Jeremy Corbyn has apologised for the “hurt” caused to Jewish people in Labour as his party published education materials to help members and supporters understand anti-Semitism.
The leader of the Opposition admitted the party has a “real problem” with anti-Jewish racism, and said it had been too slow in processing disciplinary cases.
On Sunday, Labour provided members with “basic tools” to identify and call out anti-Semitic stereotypes and conspiracy theories in a bid to defeat the problem.
The materials – published on the party’s website – include guidance on how to avoid anti-Semitism when criticising the Israeli state, and explanations of terms such as Zionism.
In an introductory video message on the page, Mr Corbyn said Jewish people have been at the heart of the Labour Party and that “no-one should dismiss the concerns they’ve expressed about what has been happening in the party”.
“Driving anti-Semitism out of the party for good and working with the Jewish community to rebuild trust are vital priorities,” he said.
“I’m sorry for the hurt that has been caused to many Jewish people. We have been too slow in processing disciplinary cases of mostly online anti-Semitic abuse by party members. We’re acting to speed this process up.
“People who hold anti-Semitic views have no place in the Labour Party. They may be few – the number of cases over the past three years represents less than 0.1% of Labour’s membership of more than half a million – but one is too many.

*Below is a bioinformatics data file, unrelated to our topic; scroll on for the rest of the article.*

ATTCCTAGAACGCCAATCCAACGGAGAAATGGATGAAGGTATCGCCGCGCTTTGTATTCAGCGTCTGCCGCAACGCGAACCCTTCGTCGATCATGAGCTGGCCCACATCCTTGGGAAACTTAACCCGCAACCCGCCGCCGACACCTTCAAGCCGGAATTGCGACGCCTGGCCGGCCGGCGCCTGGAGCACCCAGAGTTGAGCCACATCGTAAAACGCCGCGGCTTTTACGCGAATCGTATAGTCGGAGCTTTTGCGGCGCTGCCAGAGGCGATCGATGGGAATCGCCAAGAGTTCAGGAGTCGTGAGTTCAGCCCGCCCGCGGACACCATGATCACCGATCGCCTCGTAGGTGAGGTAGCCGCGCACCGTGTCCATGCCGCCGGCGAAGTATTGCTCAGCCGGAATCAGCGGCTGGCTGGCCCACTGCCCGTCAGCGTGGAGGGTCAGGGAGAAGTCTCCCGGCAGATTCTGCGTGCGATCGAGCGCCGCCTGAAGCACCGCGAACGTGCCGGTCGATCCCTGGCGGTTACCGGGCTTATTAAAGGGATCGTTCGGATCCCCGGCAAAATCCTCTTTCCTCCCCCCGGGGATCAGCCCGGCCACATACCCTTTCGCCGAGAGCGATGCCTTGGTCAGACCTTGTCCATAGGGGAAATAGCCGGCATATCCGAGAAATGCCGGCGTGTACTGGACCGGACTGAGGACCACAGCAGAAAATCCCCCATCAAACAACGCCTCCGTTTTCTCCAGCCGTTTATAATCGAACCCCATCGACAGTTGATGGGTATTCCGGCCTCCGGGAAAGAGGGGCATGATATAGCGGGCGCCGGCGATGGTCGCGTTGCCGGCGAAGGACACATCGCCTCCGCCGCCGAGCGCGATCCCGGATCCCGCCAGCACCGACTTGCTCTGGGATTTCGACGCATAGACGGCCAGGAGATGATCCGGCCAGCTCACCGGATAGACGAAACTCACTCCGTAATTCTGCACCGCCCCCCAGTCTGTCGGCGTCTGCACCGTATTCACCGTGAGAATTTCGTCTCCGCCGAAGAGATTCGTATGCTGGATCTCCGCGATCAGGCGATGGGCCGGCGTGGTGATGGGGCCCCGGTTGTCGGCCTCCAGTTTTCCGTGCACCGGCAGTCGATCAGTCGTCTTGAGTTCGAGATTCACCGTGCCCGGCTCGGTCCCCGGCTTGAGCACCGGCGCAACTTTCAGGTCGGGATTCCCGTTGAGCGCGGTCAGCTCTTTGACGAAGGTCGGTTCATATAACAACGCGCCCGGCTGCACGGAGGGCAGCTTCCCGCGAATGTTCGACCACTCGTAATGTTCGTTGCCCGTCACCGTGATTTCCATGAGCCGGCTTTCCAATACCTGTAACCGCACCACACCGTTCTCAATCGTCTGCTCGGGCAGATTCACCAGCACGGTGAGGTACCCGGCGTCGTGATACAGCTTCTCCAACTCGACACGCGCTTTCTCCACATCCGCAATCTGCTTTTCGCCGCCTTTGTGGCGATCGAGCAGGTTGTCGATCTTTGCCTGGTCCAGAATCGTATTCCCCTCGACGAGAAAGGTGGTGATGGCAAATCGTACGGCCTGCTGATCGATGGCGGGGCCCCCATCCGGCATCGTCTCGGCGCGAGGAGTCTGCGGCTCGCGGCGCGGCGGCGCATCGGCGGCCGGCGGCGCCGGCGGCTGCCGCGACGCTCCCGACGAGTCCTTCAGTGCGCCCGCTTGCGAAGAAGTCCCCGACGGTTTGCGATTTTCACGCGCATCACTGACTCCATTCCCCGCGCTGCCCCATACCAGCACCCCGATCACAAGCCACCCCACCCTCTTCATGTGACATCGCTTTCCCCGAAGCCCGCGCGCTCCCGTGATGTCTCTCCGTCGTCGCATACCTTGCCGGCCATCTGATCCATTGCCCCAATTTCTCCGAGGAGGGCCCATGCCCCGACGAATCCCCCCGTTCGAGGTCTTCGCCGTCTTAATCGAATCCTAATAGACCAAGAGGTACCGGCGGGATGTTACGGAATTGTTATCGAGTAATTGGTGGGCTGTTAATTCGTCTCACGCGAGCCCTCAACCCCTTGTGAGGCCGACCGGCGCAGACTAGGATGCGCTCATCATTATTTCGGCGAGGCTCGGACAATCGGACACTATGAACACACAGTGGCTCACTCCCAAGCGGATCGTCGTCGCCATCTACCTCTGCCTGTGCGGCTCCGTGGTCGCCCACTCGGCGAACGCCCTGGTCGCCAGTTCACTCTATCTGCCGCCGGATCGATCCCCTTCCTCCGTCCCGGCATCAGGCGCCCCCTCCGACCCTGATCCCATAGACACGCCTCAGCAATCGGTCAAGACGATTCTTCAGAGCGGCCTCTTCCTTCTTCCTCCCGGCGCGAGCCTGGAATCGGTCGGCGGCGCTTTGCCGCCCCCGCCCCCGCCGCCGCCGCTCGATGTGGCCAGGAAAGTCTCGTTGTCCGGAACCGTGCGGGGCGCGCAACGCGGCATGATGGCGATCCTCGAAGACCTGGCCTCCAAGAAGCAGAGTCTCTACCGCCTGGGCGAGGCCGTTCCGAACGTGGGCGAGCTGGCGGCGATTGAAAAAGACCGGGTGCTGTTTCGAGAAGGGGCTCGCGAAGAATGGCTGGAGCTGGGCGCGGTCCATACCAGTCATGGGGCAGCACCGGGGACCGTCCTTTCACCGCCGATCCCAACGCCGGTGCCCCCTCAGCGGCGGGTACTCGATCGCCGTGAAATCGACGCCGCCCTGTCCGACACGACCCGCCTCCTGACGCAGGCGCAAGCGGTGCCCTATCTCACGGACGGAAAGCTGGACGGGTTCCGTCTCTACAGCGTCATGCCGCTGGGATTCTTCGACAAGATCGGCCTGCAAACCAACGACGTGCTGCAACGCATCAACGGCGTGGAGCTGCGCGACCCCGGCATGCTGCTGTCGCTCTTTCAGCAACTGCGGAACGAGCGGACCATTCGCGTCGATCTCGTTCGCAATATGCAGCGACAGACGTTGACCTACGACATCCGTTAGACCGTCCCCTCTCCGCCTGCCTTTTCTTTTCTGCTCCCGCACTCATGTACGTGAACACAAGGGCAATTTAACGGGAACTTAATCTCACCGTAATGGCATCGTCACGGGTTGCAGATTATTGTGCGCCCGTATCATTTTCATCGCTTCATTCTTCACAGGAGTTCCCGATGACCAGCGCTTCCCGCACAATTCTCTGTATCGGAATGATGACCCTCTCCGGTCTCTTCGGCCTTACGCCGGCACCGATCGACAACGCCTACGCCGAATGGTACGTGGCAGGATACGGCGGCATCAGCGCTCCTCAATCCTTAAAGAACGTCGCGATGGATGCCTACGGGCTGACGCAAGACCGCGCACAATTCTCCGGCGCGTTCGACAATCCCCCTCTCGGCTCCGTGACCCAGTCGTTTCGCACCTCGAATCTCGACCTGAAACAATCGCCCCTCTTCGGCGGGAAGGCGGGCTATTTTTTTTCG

“Our party must never be a home for such people and never will be. People who use anti-Semitic poison need to understand you do not do it in my name or the name of my party. You are not our supporters.
“And anyone who denies that this has surfaced in our party is clearly actually wrong and contributing to the problem.”
Mr Corbyn said any government he leads will “take whatever measures are necessary to support and guarantee the security of all Jewish communities and their culture”.
“I acknowledge there is a real problem of anti-Semitism that Labour is working to overcome. And if any part of our national community feels threatened we must all ensure that these fears are put to rest.
“I want Jewish people to feel at home in the Labour Party and be able to play their full part in our campaigning work to take our country forward.
“I will continue working with the whole Jewish community to achieve this. It’s my responsibility to root out anti-Semitism in the Labour Party.”
His comments come ahead of a challenging week for the leadership in which the shadow cabinet will meet to discuss anti-Semitism before Mr Corbyn faces MPs at a meeting of the Parliamentary Labour Party.
Also on Monday, Labour peers are due to consider a motion of no confidence in Mr Corbyn – with a ballot to be held on Tuesday or Wednesday if it is passed.
A Labour Party spokeswoman said: “The Labour Party has developed political education materials to deepen understanding of anti-Semitism, which is rising in our society and around the world.
“Today we are providing members with some basic tools to identify and call out anti-Semitic stereotypes and conspiracy theories, and more education materials on anti-Semitism and other forms of racism and bigotry will follow.”
It comes after Labour’s main Jewish group wrote to every member of the shadow cabinet urging them to show “real resolve” to end what it claims is institutional racism against Jews in the party.
The Jewish Labour Movement (JLM) said the Opposition were “sorely in need of real leadership on anti-Semitism”, telling the frontbench: “This is your chance to lead.”
Labour has been rocked by a Panorama programme which claimed that senior figures, including Mr Corbyn’s communications chief Seumas Milne and general secretary Jennie Formby, had interfered in anti-Semitism investigations.
The party has denied the claims and written a complaint to the BBC.